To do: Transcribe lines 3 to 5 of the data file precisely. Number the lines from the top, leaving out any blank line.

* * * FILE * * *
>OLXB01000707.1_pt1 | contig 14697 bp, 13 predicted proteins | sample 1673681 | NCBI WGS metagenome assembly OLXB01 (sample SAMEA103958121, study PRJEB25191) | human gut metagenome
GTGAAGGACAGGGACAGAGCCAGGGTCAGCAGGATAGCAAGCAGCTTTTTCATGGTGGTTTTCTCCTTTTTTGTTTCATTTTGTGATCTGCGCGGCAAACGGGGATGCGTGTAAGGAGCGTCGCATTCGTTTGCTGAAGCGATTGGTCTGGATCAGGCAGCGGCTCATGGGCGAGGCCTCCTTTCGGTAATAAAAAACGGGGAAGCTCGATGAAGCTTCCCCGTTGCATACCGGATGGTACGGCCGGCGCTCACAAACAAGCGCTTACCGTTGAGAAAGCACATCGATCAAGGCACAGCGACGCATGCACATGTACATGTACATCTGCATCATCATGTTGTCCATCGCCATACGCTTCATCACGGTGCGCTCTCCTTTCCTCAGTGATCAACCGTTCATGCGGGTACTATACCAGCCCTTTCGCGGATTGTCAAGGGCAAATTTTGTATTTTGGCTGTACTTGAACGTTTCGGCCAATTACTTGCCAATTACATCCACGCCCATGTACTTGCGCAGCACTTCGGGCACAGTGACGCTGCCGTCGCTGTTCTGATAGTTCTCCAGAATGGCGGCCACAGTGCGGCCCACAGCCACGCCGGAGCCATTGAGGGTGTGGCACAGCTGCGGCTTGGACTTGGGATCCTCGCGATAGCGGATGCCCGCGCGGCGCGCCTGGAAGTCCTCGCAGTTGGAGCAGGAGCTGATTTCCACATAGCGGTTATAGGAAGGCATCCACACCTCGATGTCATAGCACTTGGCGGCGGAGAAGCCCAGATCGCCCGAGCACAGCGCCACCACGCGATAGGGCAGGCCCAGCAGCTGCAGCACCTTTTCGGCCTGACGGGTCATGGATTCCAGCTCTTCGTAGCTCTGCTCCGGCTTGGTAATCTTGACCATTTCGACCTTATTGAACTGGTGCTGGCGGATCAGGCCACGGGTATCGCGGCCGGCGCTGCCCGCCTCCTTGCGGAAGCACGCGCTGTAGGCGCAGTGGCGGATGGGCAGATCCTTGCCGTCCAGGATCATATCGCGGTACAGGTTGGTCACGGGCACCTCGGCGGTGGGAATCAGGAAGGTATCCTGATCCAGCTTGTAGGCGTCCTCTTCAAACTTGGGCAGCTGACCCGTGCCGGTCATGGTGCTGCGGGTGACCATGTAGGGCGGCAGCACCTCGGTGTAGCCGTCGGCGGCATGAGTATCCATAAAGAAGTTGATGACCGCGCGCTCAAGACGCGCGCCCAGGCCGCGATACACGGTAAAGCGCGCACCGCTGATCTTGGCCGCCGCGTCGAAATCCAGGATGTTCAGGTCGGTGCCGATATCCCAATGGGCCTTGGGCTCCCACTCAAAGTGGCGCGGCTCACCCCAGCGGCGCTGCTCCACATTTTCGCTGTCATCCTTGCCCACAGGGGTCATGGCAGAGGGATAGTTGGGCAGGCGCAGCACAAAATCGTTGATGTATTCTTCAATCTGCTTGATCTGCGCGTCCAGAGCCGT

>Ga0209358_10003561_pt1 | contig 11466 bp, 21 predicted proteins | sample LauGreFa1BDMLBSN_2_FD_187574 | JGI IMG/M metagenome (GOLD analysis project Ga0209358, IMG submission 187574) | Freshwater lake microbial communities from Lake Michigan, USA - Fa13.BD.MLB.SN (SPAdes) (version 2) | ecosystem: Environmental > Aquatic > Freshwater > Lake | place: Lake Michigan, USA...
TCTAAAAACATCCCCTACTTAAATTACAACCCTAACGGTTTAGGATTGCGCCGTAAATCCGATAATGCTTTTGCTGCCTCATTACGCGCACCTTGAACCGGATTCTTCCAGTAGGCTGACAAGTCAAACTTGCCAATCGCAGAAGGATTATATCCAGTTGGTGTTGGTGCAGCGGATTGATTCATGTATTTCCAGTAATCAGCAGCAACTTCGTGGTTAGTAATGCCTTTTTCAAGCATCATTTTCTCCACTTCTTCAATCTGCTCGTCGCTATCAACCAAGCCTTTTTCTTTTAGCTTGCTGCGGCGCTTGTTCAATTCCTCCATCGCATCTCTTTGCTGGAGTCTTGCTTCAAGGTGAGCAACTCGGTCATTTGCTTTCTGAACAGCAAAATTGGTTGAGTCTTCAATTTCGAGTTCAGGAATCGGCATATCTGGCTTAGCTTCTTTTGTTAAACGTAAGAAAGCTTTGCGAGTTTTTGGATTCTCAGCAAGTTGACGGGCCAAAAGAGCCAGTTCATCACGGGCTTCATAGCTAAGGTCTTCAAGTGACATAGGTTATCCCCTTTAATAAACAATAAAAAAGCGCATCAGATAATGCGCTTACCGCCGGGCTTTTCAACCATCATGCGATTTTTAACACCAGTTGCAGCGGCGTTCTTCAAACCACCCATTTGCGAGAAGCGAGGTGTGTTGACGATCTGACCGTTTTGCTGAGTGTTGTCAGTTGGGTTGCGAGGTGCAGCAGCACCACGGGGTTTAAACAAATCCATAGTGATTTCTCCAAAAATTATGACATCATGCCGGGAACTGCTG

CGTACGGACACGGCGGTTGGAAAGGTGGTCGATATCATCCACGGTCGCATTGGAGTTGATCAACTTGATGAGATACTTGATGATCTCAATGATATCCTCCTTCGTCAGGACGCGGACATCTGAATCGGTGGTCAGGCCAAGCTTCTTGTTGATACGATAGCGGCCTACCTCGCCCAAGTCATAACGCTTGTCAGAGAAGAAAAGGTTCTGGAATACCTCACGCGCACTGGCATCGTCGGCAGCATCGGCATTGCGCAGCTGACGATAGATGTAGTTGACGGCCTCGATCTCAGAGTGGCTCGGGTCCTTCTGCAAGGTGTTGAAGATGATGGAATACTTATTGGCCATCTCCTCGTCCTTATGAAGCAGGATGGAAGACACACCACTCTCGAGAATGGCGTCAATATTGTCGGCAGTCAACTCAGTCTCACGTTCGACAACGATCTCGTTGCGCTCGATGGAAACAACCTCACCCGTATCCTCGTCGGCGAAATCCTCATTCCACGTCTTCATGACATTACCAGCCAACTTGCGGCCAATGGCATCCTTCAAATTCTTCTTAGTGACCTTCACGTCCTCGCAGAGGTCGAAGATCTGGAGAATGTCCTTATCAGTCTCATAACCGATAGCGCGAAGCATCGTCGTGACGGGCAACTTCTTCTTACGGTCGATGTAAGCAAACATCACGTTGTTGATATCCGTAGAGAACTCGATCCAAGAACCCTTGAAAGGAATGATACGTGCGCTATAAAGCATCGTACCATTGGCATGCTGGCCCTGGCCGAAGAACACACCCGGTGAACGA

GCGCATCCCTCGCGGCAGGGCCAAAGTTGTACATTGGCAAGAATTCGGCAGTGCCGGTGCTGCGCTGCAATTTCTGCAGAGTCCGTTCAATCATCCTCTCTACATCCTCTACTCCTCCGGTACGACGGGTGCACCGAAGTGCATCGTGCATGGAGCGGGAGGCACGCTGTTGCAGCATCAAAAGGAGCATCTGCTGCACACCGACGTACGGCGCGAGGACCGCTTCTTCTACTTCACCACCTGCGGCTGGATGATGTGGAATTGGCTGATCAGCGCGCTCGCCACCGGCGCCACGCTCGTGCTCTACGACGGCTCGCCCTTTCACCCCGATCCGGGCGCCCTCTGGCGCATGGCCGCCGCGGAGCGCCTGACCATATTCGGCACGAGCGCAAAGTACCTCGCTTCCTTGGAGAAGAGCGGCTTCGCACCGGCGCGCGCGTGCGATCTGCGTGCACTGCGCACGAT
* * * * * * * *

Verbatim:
>Ga0209358_10003561_pt1 | contig 11466 bp, 21 predicted proteins | sample LauGreFa1BDMLBSN_2_FD_187574 | JGI IMG/M metagenome (GOLD analysis project Ga0209358, IMG submission 187574) | Freshwater lake microbial communities from Lake Michigan, USA - Fa13.BD.MLB.SN (SPAdes) (version 2) | ecosystem: Environmental > Aquatic > Freshwater > Lake | place: Lake Michigan, USA...
TCTAAAAACATCCCCTACTTAAATTACAACCCTAACGGTTTAGGATTGCGCCGTAAATCCGATAATGCTTTTGCTGCCTCATTACGCGCACCTTGAACCGGATTCTTCCAGTAGGCTGACAAGTCAAACTTGCCAATCGCAGAAGGATTATATCCAGTTGGTGTTGGTGCAGCGGATTGATTCATGTATTTCCAGTAATCAGCAGCAACTTCGTGGTTAGTAATGCCTTTTTCAAGCATCATTTTCTCCACTTCTTCAATCTGCTCGTCGCTATCAACCAAGCCTTTTTCTTTTAGCTTGCTGCGGCGCTTGTTCAATTCCTCCATCGCATCTCTTTGCTGGAGTCTTGCTTCAAGGTGAGCAACTCGGTCATTTGCTTTCTGAACAGCAAAATTGGTTGAGTCTTCAATTTCGAGTTCAGGAATCGGCATATCTGGCTTAGCTTCTTTTGTTAAACGTAAGAAAGCTTTGCGAGTTTTTGGATTCTCAGCAAGTTGACGGGCCAAAAGAGCCAGTTCATCACGGGCTTCATAGCTAAGGTCTTCAAGTGACATAGGTTATCCCCTTTAATAAACAATAAAAAAGCGCATCAGATAATGCGCTTACCGCCGGGCTTTTCAACCATCATGCGATTTTTAACACCAGTTGCAGCGGCGTTCTTCAAACCACCCATTTGCGAGAAGCGAGGTGTGTTGACGATCTGACCGTTTTGCTGAGTGTTGTCAGTTGGGTTGCGAGGTGCAGCAGCACCACGGGGTTTAAACAAATCCATAGTGATTTCTCCAAAAATTATGACATCATGCCGGGAACTGCTG

CGTACGGACACGGCGGTTGGAAAGGTGGTCGATATCATCCACGGTCGCATTGGAGTTGATCAACTTGATGAGATACTTGATGATCTCAATGATATCCTCCTTCGTCAGGACGCGGACATCTGAATCGGTGGTCAGGCCAAGCTTCTTGTTGATACGATAGCGGCCTACCTCGCCCAAGTCATAACGCTTGTCAGAGAAGAAAAGGTTCTGGAATACCTCACGCGCACTGGCATCGTCGGCAGCATCGGCATTGCGCAGCTGACGATAGATGTAGTTGACGGCCTCGATCTCAGAGTGGCTCGGGTCCTTCTGCAAGGTGTTGAAGATGATGGAATACTTATTGGCCATCTCCTCGTCCTTATGAAGCAGGATGGAAGACACACCACTCTCGAGAATGGCGTCAATATTGTCGGCAGTCAACTCAGTCTCACGTTCGACAACGATCTCGTTGCGCTCGATGGAAACAACCTCACCCGTATCCTCGTCGGCGAAATCCTCATTCCACGTCTTCATGACATTACCAGCCAACTTGCGGCCAATGGCATCCTTCAAATTCTTCTTAGTGACCTTCACGTCCTCGCAGAGGTCGAAGATCTGGAGAATGTCCTTATCAGTCTCATAACCGATAGCGCGAAGCATCGTCGTGACGGGCAACTTCTTCTTACGGTCGATGTAAGCAAACATCACGTTGTTGATATCCGTAGAGAACTCGATCCAAGAACCCTTGAAAGGAATGATACGTGCGCTATAAAGCATCGTACCATTGGCATGCTGGCCCTGGCCGAAGAACACACCCGGTGAACGA